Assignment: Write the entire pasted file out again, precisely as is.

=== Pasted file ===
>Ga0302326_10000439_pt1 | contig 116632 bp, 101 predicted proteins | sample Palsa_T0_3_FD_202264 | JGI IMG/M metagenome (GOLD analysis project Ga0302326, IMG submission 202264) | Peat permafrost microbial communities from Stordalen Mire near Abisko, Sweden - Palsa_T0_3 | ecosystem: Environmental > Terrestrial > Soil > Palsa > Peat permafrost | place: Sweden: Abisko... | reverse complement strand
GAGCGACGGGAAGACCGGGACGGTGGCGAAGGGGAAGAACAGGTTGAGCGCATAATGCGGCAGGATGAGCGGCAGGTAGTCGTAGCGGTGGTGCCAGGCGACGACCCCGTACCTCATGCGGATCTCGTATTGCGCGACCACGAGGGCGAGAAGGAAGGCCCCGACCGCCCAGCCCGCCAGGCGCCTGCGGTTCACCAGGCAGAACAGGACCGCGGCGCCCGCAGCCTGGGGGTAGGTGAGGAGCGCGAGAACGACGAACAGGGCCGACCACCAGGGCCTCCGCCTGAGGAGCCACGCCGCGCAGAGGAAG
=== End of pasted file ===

>Ga0302326_10000439_pt1 | contig 116632 bp, 101 predicted proteins | sample Palsa_T0_3_FD_202264 | JGI IMG/M metagenome (GOLD analysis project Ga0302326, IMG submission 202264) | Peat permafrost microbial communities from Stordalen Mire near Abisko, Sweden - Palsa_T0_3 | ecosystem: Environmental > Terrestrial > Soil > Palsa > Peat permafrost | place: Sweden: Abisko... | reverse complement strand
GAGCGACGGGAAGACCGGGACGGTGGCGAAGGGGAAGAACAGGTTGAGCGCATAATGCGGCAGGATGAGCGGCAGGTAGTCGTAGCGGTGGTGCCAGGCGACGACCCCGTACCTCATGCGGATCTCGTATTGCGCGACCACGAGGGCGAGAAGGAAGGCCCCGACCGCCCAGCCCGCCAGGCGCCTGCGGTTCACCAGGCAGAACAGGACCGCGGCGCCCGCAGCCTGGGGGTAGGTGAGGAGCGCGAGAACGACGAACAGGGCCGACCACCAGGGCCTCCGCCTGAGGAGCCACGCCGCGCAGAGGAAG